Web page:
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Samsung Pay FAQ: Everything you need to know

Samsung Pay lets you use your Samsung phone for mobile payments. Get ready to leave your physical wallet at home.

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Lexy Savvides/CNET

Samsung Pay makes it easy to pay with your phone at places you'd normally use a physical credit or debit card. Just tap your phone or watch to make a contactless payment and away you go. Samsung Pay offers one major feature that rivals like Apple Pay and Google Pay lack. Called MST, or magnetic secure transmission, Samsung Pay works almost anywhere you pay for things -- even at older terminals that haven't been updated to work with contactless payments. But MST is being phased out in the US in 2021, starting with the Galaxy S21 phones, which makes Samsung Pay less of an essential choice on Android. Read on for everything you need to know about Samsung Pay.

Samsung Pay is available in 29 countries worldwide

Deep breath: the US, UK, Australia, Belarus, Brazil, Canada, China, France, Germany, Hong Kong, India, Indonesia, Italy, Kazakhstan, Kuwait, Malaysia, Mexico, Puerto Rico, Russia, Singapore, South Africa, South Korea, Spain, Sweden, Switzerland, Taiwan, Thailand, United Arab Emirates and Vietnam.

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Which phone, bank, card and carrier do I need?

Samsung Pay works with Galaxy phones, from the latest Galaxy S21 Ultra all the way back to the Galaxy Note 5 ($149 at Walmart) from 2015. It's also available on some smartwatches including the Galaxy Watch 3, Galaxy Watch Active ($170 at Amazon) 2, Gear S2 ($155 at Amazon) (only for transactions on NFC terminals), Gear S3 and Gear Sport.

All major carriers in the US support Samsung Pay: AT&T, Cricket, MetroPCS, Sprint, T-Mobile, Verizon and US Cellular. You will also need a Visa, MasterCard, Discover or American Express card. See the full list of supported banks and cards in the chart below.

Samsung Pay users can also apply for a debit card called Samsung Money, in partnership with personal finance company SoFi.

Read more: I used to love Samsung Pay. But now I switched and haven't looked back

Where can I use Samsung Pay?

Samsung claims that its system will work with almost all point-of-sale systems: NFC, magnetic stripe and EMV (Europay, MasterCard and Visa) terminals for chip-based cards. It generally won't work with readers where you need to physically insert your card into a slot, such as those found at gas stations or on ATMs.

Using Samsung Pay in stores around San Francisco, I found that it was accepted almost everywhere. These included vendors using Square readers; NFC terminals in major chain retailers like Trader Joe's and Walgreens; and magnetic stripe readers in smaller stores. You may still need to sign a receipt for the transaction.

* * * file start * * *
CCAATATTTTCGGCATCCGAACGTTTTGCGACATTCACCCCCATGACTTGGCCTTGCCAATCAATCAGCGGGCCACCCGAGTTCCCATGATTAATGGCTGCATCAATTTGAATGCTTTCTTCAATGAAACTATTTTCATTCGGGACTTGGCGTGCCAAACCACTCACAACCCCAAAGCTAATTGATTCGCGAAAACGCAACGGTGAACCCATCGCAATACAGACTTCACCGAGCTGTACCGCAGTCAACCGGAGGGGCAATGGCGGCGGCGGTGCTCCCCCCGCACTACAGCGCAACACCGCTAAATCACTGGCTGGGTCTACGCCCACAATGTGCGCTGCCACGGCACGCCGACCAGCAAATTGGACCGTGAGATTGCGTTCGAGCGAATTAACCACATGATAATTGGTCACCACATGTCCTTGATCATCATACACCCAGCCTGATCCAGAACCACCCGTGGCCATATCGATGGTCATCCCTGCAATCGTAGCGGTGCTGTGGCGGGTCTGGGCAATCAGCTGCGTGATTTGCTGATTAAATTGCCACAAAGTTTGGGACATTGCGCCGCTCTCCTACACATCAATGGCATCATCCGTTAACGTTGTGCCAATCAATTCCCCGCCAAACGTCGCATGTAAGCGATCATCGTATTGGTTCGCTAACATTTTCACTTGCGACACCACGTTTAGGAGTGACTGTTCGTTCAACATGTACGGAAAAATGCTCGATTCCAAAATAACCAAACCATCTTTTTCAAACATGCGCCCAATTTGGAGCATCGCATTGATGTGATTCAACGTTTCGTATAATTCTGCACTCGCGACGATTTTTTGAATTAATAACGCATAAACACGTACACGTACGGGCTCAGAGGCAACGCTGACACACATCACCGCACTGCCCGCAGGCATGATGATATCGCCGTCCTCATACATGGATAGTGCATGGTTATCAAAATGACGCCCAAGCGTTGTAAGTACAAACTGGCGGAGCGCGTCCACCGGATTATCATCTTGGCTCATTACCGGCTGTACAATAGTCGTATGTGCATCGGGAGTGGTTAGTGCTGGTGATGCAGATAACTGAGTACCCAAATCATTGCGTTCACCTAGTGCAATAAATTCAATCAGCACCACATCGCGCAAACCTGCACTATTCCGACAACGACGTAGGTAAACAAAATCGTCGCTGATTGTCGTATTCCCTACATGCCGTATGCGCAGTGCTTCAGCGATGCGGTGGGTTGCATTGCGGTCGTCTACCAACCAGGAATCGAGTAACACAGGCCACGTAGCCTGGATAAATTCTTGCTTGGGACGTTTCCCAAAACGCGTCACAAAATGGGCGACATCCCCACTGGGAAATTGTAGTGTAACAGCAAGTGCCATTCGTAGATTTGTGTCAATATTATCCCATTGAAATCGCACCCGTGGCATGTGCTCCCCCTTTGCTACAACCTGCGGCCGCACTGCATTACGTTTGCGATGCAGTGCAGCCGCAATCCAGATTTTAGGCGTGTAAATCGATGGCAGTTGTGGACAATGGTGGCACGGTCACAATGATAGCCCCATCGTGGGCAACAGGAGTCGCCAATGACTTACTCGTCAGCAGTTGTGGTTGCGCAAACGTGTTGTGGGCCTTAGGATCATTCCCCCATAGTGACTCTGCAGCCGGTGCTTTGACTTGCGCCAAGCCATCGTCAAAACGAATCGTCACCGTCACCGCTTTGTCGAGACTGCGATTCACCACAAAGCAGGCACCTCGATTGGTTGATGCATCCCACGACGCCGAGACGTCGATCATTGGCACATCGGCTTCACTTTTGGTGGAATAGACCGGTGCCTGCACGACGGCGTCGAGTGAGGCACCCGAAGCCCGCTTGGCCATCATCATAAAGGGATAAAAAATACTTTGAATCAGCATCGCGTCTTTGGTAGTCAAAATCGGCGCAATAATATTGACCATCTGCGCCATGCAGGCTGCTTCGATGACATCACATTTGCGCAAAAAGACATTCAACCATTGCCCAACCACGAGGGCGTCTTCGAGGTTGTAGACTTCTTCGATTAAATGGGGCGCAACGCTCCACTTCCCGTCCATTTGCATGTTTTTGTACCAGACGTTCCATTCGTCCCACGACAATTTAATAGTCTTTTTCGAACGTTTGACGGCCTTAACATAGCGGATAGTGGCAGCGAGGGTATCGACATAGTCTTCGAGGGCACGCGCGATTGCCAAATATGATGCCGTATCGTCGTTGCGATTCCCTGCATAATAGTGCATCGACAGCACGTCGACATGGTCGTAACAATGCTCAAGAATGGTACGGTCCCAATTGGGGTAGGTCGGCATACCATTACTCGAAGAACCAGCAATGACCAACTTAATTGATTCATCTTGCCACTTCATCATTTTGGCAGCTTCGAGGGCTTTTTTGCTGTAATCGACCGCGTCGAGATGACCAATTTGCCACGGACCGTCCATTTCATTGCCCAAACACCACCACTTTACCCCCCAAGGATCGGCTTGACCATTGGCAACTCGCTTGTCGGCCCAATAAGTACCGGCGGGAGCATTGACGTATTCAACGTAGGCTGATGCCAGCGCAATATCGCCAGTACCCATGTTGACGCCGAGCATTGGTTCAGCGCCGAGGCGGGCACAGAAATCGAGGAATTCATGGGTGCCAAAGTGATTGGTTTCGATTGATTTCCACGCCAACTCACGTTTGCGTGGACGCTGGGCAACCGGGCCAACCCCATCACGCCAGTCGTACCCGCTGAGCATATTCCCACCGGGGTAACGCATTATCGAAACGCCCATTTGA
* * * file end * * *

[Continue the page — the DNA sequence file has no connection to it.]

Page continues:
Samsung Pay also works on various public transit systems around the world, including MTA's OMNY system in New York City and Portland's TriMet. You can also use Samsung Pay within certain Samsung apps to make purchases without having to type in credit card details.

How do I set up Samsung Pay?

Once the Samsung Pay app is installed, sign in with your Samsung account if you haven't already. The app will prompt you to register a PIN, fingerprint or iris scan if you don't have one set up. You can now add a credit, debit, gift or membership card by scanning it with the camera. You'll also have the option to add your PayPal account as well.

Check that the number, name and expiration date from the scanned cards are all correct. Samsung Pay will verify a credit or debit card with your bank and you'll have the option to get an SMS, email or make a phone call to confirm.

A total of 10 cards can be added to Samsung Pay.

How does Samsung Pay work?

Samsung Pay uses two technologies that allow it to work almost anywhere. The first is near-field communication (NFC) for tap-to-pay transactions at contactless terminals. The second is magnetic secure transmission (MST) for older terminals where you would normally swipe a card. The phone emits a magnetic signal to simulate the magnetic strip found on the back of a credit or debit card when you hold the phone against one of these readers.

In 2015 Samsung acquired mobile payment company LoopPay, which developed the specific MST technology used for Samsung Pay.

However, starting with the Galaxy S21, new Galaxy phones released in the US will no longer support MST. "Due to the rapid adoption of near field communication (NFC) technology by consumers and businesses, beginning with devices launched in 2021, Samsung Pay will focus its support on NFC transactions, across the Galaxy portfolio. While future devices will no longer include magnetic stripe technology (MST), customers with previous, compatible Galaxy devices will be able to continue using Samsung Pay, including MST," Samsung said in a statement to CNET.

Owners of phones released in 2020 and earlier, such as the S20 FE, Note 20 Ultra and Z Fold 2, will still support MST in Samsung Pay.